>> Thursday, July 24, 2008
I don't know why, but when I'm thrifting so many things that I'm drawn to turn out to be from England. I see a pretty cup and turn it over and lo and behold there it is. Made in England. No exception was this picnic set that had me immediately smitten. I was in the middle of weeks of clearing things out of the house, determined not to bring home anything that wasn't really necessary. Or at least really useful (and preferably pretty as well).
While I do love a picnic, I already have a picnic basket. That pie carrier I posted here. Except now I know it's a pie carrier and not a picnic basket so I could delude myself into thinking I still needed a picnic basket. Right?
So when I got it home and gave it a wash, I took an interest and looked up the name (Coracle) and found out a few things. Firstly, that Coracle made custom picnic baskets for posh shops such as Harrods of London, and that the cute apple green cups and plates were made of a material called Bandalasta and are quite collectable. The plates say "Made in England" but the cups also say Bandalasta in script font, which helps to date the set. Not that it matters but it's nice to know I have good taste in vintage picnic baskets. And all for $3.99!It came with the pair of nice green lidded tins but I suspect they're not original to the set. But they're nice and clean and the green colour is perfect.Once I had it cleaned up I decided it needed a few additions. I made four napkins from fat quarters of Amy Butler Midwest Modern fabric - each fat quarter trimmed into a square. And also a green polka dot tablecloth from fabric I found at the Textile Museum sale. The napkins are nicely hemmed but I decided to just pink the ends of the tablecloth and leave the selvedge as finishing for the sides. Then, in the interests of being really obsessive I gathered up all my green Tupperware for exclusive use in the picnic basket. And now it's done!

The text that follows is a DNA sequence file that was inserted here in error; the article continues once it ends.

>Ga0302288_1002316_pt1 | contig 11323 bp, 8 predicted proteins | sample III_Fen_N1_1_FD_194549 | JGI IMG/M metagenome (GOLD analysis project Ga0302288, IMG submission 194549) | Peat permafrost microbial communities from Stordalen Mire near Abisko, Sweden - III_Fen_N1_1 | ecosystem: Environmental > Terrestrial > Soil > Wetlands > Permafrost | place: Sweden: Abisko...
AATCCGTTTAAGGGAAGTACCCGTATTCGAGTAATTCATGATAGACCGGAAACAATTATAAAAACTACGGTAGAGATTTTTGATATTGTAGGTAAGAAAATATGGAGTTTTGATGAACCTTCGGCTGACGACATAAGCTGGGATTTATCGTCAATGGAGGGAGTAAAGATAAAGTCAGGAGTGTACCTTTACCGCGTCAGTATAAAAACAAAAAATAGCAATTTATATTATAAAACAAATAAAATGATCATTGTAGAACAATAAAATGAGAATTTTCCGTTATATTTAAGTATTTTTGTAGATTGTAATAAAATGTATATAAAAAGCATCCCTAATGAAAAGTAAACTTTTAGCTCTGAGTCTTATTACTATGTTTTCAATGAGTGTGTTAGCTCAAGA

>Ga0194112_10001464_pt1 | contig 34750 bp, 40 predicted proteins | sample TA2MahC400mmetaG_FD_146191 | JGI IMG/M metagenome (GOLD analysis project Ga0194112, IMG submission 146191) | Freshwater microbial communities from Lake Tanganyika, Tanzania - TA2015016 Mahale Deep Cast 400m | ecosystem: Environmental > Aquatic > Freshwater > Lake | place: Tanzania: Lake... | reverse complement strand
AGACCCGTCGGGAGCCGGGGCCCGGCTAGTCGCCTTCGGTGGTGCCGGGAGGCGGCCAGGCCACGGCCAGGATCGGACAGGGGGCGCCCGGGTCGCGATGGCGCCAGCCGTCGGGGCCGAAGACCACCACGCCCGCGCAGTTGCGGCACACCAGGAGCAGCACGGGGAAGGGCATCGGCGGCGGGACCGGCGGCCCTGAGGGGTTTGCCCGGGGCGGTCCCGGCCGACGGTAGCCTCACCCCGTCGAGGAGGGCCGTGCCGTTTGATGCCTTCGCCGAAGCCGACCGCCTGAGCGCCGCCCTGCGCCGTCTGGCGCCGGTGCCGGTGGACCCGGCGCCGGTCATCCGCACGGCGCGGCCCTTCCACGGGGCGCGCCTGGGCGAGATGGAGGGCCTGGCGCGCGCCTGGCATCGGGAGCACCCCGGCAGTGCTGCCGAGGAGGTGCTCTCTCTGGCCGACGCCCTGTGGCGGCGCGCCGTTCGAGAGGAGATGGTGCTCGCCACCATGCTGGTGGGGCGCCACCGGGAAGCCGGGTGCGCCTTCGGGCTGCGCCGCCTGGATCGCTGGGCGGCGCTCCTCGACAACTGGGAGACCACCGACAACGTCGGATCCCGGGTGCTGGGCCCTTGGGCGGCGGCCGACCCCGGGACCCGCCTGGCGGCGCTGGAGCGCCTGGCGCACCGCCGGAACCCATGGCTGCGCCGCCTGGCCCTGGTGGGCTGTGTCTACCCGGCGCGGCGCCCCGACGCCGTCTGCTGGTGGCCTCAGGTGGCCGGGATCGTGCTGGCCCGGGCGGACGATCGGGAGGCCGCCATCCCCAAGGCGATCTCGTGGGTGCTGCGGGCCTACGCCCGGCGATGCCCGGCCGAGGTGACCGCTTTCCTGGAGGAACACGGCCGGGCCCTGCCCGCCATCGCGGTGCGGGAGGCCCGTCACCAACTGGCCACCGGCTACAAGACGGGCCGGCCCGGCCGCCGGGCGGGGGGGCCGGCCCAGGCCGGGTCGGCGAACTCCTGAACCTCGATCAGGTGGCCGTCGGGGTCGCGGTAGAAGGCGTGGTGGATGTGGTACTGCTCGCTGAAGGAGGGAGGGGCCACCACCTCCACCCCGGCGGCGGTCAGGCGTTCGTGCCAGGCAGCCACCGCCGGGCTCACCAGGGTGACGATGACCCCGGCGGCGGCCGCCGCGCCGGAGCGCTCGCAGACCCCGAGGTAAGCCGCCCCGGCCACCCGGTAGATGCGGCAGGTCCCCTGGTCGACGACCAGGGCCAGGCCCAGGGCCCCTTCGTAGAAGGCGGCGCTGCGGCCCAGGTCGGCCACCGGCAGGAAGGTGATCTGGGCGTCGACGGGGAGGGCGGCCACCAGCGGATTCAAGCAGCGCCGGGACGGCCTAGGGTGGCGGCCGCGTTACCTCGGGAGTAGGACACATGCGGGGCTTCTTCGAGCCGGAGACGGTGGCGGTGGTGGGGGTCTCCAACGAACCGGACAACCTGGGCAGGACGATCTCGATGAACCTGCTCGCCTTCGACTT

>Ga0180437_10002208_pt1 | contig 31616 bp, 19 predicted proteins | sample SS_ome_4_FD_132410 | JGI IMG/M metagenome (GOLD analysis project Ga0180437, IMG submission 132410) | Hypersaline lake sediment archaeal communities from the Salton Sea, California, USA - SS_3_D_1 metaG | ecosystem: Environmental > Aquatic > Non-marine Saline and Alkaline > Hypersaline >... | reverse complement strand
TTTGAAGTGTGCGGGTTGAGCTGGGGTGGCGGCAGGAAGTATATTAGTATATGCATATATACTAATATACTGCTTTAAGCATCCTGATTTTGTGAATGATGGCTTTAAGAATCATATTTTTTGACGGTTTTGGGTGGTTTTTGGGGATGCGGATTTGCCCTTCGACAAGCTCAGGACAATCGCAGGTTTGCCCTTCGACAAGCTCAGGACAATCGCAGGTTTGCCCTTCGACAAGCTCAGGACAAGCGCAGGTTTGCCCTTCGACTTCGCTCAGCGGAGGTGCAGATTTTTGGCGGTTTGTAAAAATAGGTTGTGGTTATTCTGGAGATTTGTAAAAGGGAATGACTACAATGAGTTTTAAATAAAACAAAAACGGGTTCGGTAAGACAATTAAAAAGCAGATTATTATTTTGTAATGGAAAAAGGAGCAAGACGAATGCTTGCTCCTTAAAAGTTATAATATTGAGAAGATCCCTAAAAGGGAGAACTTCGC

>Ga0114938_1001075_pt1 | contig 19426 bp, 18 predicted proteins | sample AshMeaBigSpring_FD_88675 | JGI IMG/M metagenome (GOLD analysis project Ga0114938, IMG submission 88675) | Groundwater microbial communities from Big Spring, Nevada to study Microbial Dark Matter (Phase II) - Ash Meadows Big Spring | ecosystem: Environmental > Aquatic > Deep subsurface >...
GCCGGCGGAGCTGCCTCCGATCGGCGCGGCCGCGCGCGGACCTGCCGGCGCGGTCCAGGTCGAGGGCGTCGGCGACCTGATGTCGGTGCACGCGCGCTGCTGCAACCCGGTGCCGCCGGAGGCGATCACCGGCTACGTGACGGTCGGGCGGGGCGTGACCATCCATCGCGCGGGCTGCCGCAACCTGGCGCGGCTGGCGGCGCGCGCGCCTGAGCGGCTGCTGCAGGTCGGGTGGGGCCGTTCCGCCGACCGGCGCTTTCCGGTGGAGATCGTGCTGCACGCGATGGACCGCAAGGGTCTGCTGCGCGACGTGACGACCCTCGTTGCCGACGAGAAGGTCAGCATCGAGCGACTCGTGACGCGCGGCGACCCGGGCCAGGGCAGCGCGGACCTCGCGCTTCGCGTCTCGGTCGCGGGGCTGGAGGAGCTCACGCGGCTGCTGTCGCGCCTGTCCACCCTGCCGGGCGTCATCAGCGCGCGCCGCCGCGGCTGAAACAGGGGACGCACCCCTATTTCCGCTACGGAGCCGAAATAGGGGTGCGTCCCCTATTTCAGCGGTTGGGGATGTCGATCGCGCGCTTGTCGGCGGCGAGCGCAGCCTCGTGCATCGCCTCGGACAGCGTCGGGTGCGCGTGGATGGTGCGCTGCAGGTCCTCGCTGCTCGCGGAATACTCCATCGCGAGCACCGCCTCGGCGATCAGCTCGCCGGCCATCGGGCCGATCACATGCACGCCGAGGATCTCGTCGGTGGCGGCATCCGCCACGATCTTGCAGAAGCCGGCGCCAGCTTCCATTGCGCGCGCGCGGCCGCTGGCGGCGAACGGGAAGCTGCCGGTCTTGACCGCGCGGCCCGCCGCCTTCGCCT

Except someday I really should repair the leather clasp.. but a love of vintage always requires that little tolerance for the imperfect...